John and Eureka sat opposite Sheila in the sitting room. They wanted to have a word with her before they headed to Sheraton hotel where Martha was having her birthday party.
She turned forty a few days ago and had decided to throw a party and celebrate with her family and a few friends and colleagues.
She hoped her parents wouldn’t talk at length. She wasn’t sure if she could sit and listen to them for more than an hour. There was a time they spoke to her for three long hours! She thought she was going to go mad that day. At times, she wondered why parents liked giving their children lectures.
“We have beaten this same issue to a pulp. I am tired of talking about it. We are your parents and we love you, but, we will not tolerate this senseless attitude of yours, ” her father’s stern gaze drilled into her blank ones.
“Must you reply anyone, I mean, anyone that insults you? Must you retaliate whenever someone offends you? Why can’t you let peace reign in your relationship with people?” Her mother’s angry tone wasn’t lost to her.
Everybody including her parents felt that she had a bad attitude. But, they didn’t understand. A long time ago, she had decided that she wouldn’t allow anyone to take her for granted.
Whoever brought trouble her way should be prepared to fight a war. She couldn’t just sit back and allow people to walk all over her. She was not a weakling.
“You used to have good friends at school. But where are they now? You have driven all of them away with your braziness. Your are going to graduate from school soon, aside from getting a certificate, you are suppose to build meaningful relationships. This world is a small place. You can meet anyone anywhere.”
Sheila looked away. What did her father know about her friends? Ex-friends since the beginning of the second semester. She hoped their lecture would end soon. What time was the party supposed to start?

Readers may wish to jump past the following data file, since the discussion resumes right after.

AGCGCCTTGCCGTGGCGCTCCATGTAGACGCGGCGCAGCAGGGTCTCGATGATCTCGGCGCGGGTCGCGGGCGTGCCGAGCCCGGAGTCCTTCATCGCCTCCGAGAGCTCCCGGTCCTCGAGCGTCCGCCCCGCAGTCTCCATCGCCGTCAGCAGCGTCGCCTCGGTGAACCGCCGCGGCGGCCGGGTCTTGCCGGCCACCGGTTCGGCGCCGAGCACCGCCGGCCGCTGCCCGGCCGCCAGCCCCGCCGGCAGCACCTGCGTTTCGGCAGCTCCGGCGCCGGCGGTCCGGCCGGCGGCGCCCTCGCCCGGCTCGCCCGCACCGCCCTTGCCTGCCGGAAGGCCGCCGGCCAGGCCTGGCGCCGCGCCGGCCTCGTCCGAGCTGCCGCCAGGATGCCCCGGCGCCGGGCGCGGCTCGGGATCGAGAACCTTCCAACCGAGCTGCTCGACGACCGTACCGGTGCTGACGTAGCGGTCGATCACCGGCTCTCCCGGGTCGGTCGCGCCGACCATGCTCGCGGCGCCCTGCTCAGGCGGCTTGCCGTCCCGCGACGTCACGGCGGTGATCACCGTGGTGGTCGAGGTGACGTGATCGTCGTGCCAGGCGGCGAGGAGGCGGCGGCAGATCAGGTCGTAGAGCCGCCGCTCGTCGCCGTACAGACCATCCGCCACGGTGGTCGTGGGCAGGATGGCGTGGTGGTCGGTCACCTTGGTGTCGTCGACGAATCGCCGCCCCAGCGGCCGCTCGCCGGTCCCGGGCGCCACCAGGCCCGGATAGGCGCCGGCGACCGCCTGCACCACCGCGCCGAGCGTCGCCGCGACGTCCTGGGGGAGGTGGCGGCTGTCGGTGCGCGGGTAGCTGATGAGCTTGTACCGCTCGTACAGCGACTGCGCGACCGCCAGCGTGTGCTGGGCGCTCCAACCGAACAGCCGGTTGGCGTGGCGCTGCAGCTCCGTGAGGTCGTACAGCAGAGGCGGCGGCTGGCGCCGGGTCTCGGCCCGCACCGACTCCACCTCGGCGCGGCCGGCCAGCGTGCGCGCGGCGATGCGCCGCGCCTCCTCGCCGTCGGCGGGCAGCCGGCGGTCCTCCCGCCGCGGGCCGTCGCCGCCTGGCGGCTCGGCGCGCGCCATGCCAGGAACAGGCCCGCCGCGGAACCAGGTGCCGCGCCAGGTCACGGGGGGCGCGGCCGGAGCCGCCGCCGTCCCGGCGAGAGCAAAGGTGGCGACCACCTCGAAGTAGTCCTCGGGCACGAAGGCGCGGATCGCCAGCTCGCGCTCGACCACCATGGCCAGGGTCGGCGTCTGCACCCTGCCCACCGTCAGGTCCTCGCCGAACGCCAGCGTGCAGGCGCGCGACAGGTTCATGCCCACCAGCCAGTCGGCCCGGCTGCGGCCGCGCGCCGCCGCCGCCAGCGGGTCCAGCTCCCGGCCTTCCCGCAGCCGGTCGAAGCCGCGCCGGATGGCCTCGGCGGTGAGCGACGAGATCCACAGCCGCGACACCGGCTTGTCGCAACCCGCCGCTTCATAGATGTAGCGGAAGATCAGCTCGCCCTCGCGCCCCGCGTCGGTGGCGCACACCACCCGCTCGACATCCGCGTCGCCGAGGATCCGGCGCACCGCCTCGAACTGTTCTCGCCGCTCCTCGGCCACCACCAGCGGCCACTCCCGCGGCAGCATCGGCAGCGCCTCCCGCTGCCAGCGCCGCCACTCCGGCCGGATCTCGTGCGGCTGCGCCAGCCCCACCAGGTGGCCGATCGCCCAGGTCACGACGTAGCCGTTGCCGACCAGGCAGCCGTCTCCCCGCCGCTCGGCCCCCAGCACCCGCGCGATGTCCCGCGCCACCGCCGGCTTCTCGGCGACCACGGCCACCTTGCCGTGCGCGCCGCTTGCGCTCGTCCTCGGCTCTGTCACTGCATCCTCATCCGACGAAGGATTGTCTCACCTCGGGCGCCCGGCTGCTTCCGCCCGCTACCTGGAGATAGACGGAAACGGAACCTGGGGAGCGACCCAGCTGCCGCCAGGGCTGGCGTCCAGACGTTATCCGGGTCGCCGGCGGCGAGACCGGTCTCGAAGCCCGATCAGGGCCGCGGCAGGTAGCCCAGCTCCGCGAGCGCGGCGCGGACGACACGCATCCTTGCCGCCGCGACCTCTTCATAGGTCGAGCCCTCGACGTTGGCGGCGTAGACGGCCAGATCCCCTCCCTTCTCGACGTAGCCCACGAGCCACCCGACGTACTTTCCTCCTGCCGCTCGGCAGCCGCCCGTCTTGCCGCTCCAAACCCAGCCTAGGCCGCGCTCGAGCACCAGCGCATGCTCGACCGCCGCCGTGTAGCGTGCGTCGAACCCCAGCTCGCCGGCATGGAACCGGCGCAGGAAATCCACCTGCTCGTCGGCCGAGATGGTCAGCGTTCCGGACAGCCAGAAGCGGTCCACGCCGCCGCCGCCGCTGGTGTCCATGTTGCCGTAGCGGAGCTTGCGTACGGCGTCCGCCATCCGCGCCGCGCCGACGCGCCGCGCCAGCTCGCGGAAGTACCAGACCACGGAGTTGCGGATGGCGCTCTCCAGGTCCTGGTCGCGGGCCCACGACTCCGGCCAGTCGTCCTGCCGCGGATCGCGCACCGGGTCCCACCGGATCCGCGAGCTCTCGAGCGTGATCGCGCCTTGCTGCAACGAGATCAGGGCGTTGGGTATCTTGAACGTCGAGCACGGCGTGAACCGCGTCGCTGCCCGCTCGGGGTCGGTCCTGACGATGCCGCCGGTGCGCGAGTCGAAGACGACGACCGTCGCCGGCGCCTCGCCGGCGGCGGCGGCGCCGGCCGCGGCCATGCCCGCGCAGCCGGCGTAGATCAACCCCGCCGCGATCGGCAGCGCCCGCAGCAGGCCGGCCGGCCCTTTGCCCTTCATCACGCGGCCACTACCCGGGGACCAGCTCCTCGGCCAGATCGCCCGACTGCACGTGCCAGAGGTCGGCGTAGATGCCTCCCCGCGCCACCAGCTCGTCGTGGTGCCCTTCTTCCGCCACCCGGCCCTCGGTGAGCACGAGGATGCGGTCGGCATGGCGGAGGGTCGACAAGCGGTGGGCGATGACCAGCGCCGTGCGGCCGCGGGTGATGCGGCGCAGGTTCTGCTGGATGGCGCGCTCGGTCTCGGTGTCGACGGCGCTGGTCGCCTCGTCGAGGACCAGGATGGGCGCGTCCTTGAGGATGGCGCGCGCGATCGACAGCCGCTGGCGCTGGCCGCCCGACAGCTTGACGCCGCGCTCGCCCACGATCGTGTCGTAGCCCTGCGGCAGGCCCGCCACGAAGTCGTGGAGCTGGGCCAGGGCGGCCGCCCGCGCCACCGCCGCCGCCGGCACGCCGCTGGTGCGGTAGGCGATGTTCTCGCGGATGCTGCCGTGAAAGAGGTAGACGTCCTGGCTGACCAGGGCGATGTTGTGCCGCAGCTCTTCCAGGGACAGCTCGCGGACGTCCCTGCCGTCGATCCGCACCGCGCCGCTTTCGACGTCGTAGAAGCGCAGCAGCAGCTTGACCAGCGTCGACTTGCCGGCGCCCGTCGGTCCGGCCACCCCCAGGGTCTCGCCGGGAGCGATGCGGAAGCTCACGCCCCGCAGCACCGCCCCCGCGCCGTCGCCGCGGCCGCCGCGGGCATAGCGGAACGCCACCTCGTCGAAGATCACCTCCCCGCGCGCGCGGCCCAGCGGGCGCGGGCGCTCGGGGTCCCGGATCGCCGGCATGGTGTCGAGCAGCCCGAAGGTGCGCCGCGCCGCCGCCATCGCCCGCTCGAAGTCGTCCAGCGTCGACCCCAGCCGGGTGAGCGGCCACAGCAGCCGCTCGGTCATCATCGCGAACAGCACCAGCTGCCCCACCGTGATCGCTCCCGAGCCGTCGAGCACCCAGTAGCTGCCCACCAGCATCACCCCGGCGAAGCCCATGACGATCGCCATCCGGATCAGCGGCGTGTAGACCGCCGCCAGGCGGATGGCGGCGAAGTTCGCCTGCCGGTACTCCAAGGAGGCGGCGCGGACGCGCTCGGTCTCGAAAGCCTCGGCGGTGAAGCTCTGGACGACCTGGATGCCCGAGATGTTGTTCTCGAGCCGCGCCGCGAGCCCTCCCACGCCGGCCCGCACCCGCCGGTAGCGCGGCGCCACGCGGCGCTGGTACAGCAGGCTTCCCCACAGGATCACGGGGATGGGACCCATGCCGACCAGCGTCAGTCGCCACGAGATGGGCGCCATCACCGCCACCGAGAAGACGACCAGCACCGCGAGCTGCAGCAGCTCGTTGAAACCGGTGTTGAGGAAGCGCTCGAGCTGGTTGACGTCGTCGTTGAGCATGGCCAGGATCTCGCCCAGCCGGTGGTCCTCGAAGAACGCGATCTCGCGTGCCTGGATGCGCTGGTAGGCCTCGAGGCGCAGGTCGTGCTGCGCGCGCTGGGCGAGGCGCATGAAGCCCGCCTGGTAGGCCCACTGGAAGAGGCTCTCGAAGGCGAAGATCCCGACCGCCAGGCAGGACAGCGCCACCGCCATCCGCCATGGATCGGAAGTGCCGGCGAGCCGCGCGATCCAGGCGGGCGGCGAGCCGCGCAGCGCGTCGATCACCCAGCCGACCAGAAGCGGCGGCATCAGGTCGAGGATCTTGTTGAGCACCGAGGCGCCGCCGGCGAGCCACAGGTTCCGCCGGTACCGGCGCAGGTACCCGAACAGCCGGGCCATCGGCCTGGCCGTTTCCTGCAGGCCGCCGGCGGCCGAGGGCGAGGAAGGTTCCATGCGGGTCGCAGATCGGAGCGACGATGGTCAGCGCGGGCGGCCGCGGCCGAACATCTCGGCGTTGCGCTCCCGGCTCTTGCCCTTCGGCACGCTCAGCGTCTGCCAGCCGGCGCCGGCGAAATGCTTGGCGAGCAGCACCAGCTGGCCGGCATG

“As a born again Christian, you are not representing Christ at all.”
She rolled her eyes. Here we go again. Trust her mother to bring God into the conversation. God himself was not stupid. Didn’t he say an eye for an eye in the Old Testament?
Although in the New Testament, Jesus said, if someone slapped you, one should turn the other cheek. Hogwash! That is being chicken-hearted. A very dumb response to an angressive action.
She believed in God and all that, but, at times, following biblical principles was suicidal, especially in this age and times.
“Are you listening?”
Sheila shifted in her seat and avoided looking at them directly. Why wouldn’t she be listening? She had ears, and the last time she checked, they were working perfectly. John and Eureka exchanged glances.
“It is your aunt’s birthday, we hope today will end in peace,” her mother eyed her.
A frown creased her brows. Peace? Of course, as long as no one antagonized her. Did her parents think she went about looking for trouble everywhere?
“We have been labelled with bad names among the entire family because of you.”
Her frown deepened.
“Just try and avoid trouble today.”
Her parents got to their feet. Sheila crossed her arms against her bosom.
“I will stay back.”
Eureka placed her hands on her hips, “Young woman, pick up your bag and let us go. I am not in the mood for any of your tantrums. It is your duty as a member of the Adams family to attend all the family functions, except if you are sick. Are you sick? Answer me!”
Her mother rarely raised her voice at her, except when she had lost her temper. Duh! She was also upset too. She didn’t like it when people assumed things about her.
John placed a hand on his wife’s shoulder, “It is okay darling.”
Sheila picked up her bag and stormed out of the sitting room. Everybody should just avoid her at the party. If anyone dared attempt to upset her, heads would roll.